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Do you have Orthorexia Why wanting a healthy diet is now a disease

Mar 4th 2018, 9:31 am
Posted by jacksonhae
wireless earphonesYou may think that you’re doing yourself and your family a wonderful service by only keeping healthy foods in the house, explaining all things flax seed to them and talking about colon cleansing, but all your hard work and healthily zealous behavior may actually have a negative impact on yourself and your children in the long run according to Steven Bratman. You - and they - may have fallen victim to Orthorexia.
What is Orthorexia? One website explains:
Orthorexia is defined as an obsession with “healthy or righteous eating”. The phrase was first created in 1997 by California doctor Steven Bratman, and refers to people who create severely limited diets in the name of healthy eating. It often begins with someone’s simple and genuine desire to live a healthy lifestyle. The person may choose to stop eating red meat, but eventually cuts out all meat; then all processed foods, and will eventually eat only specific foods that are prepared in very specific ways….The limited diet also puts people at risk of being undernourished, which could cause them to binge, and later purge out of guilt – paving the way for bulimia. The character traits of people with anorexia and orthorexia are very similar as well (perfectionism, overly self-critical, etc.), which is also cause for concern.
Further according to Bratman, these behaviors and the obsessive thinking he believes accompany them are extreme even though there is more and more reason to be concerned about our food.
For many, It is challenging to live in a society where we are given conflicting and often frightening information about our food sources almost on a daily basis. Antibiotics in chickens, E.coli in beef, plastic containers leaching toxins, etc. With all this fear, Bratman asks, how does one avoid getting orthorexia or more importantly, pass it on to our children?
For him, apparently, this is a more critical question than how can we ensure that we and our children eat healthily.
There is something gravely wrong with this picture.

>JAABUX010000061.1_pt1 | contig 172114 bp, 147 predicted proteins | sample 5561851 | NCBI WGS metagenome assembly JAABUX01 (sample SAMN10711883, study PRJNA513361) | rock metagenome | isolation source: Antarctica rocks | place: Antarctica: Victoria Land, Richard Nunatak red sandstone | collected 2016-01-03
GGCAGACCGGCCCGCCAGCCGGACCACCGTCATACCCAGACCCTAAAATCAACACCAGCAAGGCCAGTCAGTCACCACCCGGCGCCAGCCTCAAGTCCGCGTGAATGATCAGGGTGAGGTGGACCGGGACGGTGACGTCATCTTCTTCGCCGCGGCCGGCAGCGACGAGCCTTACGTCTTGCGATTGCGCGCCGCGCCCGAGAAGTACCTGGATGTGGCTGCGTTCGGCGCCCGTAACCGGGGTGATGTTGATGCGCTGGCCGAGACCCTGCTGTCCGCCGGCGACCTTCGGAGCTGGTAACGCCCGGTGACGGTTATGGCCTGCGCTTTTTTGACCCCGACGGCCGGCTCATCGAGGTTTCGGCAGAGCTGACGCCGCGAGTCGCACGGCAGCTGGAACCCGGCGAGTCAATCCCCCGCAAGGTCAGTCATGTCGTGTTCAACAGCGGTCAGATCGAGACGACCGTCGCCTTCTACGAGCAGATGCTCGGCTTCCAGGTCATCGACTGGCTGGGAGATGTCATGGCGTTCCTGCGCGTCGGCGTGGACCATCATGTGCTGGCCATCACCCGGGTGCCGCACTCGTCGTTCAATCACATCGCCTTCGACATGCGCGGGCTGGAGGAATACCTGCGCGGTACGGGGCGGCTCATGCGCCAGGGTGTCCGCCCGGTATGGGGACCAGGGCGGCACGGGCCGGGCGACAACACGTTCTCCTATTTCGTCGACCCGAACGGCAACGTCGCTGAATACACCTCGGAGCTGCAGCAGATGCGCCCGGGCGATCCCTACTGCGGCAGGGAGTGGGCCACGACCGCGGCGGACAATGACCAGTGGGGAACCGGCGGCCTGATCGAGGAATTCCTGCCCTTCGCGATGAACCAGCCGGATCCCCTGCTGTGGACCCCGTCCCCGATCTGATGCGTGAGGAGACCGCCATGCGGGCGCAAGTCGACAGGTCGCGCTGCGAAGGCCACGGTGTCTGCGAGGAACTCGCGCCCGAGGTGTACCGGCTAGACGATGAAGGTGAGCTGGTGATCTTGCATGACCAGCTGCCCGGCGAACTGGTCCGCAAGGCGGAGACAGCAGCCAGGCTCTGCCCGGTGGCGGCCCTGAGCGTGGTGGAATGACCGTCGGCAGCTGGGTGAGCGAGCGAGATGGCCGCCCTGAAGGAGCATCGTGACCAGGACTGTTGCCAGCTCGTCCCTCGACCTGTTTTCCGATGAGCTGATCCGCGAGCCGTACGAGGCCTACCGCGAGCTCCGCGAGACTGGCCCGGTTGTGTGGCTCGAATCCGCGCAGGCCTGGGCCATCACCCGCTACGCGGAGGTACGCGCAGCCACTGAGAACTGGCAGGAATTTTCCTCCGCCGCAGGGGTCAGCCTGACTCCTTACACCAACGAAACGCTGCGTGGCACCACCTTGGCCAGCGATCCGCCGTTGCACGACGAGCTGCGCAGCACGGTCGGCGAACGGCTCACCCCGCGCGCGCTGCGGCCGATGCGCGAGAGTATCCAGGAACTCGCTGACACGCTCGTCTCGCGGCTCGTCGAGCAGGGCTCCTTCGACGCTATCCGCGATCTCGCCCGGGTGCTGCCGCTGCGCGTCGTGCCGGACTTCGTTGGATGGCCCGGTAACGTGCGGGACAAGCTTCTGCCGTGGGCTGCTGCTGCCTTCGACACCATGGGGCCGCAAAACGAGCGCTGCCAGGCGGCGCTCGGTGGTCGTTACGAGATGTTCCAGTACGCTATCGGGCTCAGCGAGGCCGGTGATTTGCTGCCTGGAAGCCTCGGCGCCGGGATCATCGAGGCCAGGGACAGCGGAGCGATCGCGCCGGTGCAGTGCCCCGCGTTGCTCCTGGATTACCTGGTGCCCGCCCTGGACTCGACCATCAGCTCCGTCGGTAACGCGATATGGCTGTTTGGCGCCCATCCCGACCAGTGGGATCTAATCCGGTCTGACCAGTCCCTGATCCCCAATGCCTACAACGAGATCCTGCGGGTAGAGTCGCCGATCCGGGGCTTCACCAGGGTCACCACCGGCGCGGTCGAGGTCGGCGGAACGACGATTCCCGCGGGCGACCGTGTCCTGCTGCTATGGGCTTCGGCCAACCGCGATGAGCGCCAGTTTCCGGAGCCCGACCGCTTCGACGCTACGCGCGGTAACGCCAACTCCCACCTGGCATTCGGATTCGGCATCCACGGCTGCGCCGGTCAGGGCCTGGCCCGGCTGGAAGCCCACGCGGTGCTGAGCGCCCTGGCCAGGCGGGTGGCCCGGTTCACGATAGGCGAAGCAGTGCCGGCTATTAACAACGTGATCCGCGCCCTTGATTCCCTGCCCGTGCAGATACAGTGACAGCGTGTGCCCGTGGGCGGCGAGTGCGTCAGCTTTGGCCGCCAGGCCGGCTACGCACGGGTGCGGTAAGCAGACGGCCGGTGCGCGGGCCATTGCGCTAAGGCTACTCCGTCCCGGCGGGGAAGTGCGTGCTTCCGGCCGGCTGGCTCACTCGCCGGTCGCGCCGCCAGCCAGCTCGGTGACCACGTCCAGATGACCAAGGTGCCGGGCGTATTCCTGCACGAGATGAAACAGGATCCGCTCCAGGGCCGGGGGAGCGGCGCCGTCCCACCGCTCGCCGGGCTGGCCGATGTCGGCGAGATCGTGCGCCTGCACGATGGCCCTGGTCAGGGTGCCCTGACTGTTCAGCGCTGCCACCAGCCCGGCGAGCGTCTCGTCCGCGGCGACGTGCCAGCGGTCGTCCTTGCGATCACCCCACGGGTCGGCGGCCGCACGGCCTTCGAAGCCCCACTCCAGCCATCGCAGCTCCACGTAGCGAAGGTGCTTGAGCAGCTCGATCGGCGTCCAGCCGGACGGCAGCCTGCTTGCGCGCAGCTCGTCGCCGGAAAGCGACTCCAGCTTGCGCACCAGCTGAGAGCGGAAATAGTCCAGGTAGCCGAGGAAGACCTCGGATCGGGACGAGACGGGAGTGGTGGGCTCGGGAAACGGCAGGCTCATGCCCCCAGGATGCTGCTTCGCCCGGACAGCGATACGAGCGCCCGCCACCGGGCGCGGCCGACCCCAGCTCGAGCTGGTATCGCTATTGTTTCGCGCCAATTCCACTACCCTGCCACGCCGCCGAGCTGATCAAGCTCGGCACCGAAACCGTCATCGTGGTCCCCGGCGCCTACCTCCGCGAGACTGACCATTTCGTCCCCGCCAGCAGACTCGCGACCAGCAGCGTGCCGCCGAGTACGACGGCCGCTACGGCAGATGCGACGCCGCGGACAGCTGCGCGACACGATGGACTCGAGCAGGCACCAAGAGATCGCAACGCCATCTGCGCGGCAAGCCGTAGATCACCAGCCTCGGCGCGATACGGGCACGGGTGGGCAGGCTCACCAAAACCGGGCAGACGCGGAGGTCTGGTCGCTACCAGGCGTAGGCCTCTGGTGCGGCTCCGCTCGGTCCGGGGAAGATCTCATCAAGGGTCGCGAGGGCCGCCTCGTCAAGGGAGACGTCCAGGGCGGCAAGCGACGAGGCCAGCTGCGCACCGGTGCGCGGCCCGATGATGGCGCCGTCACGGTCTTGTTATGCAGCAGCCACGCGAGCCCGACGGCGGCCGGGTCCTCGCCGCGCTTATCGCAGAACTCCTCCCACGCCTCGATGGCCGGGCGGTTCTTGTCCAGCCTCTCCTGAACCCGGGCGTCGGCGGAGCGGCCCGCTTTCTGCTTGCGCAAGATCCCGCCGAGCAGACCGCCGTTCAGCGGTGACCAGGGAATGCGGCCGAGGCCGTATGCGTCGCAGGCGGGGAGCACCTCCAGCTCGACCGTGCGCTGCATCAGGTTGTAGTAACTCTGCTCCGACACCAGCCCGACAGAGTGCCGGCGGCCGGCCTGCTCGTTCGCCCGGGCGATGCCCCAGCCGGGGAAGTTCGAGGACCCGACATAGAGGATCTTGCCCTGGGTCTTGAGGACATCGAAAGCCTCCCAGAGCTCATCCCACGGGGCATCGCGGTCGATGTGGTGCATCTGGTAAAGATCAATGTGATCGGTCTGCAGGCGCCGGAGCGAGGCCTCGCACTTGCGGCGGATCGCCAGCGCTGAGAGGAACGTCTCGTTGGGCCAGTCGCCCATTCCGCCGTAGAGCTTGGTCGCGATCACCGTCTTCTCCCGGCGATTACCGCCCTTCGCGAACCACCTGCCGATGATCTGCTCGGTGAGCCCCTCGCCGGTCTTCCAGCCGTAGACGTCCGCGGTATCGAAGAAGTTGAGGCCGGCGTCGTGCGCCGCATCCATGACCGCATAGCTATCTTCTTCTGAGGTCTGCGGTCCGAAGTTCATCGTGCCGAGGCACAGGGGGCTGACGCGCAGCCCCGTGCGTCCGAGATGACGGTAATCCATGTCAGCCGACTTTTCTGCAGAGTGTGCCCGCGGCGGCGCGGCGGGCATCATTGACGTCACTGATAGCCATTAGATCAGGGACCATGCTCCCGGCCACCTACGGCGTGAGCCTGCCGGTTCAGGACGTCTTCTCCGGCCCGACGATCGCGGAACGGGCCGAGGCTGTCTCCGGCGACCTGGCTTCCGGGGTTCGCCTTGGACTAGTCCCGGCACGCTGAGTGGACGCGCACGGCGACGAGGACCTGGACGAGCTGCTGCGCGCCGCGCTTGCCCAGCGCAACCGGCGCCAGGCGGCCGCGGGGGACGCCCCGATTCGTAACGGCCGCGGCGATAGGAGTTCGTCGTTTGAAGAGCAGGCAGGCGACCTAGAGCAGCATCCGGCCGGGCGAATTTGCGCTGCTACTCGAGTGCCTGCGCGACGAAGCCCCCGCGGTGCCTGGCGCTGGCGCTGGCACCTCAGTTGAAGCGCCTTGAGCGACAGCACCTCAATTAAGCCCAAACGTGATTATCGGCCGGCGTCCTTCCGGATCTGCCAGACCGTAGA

While Steven Bratman, MD may bill himself on his own website, QuackWatch.com, as a “nationally-known consultant on alternative medicine” he is, in fact, a leading spokesman for mainstream allopathy, and a denigrator of all things medically alternative. He is in fact as much an “expert on alternative medicine” as a pig-sticker in a pork abattoir is a veterinarian.
Mr. Bratman’s (I have a difficult time according him the title of “doctor”) concept of Orthorexia is ridiculous, but totally keeping in line with allopathy’s self-assumed right to pathologize any otherwise normal, healthy, survival-oriented and mobile cases life-sustaining practice, viewpoint or orientation; in other words, the notion of “if you do not agree with me, you’re sick.”
This is – precisely – the kind of mindset which allowed physicians not too many years ago to call homosexual people, ambitious women or self-respecting black people “sick,” “confused” and “paranoid.”
This is about as bad as junk science can get. A questionnaire intended to determine the presence of Orthorexia (or Orthorexia nervosa as some are beginning to call the “syndrome”) includes the following questions (an affirmative answer is suggestive of “pathology”). And let me preface this list by saying, emphatically, this is not a joke.
Do you plan tomorrow's food today?
Do you care more about the virtue of what you eat than the pleasure you receive from eating it?
Have you found that as the quality of your diet has increased, the quality of your life has correspondingly diminished?
Do you feel an increased sense of self-esteem when you are eating healthy food?
When eating the way you are supposed to, do you feel a peaceful sense of total control?
Answer yes to one or more of the above, and you could be an Orthorexia sufferer.

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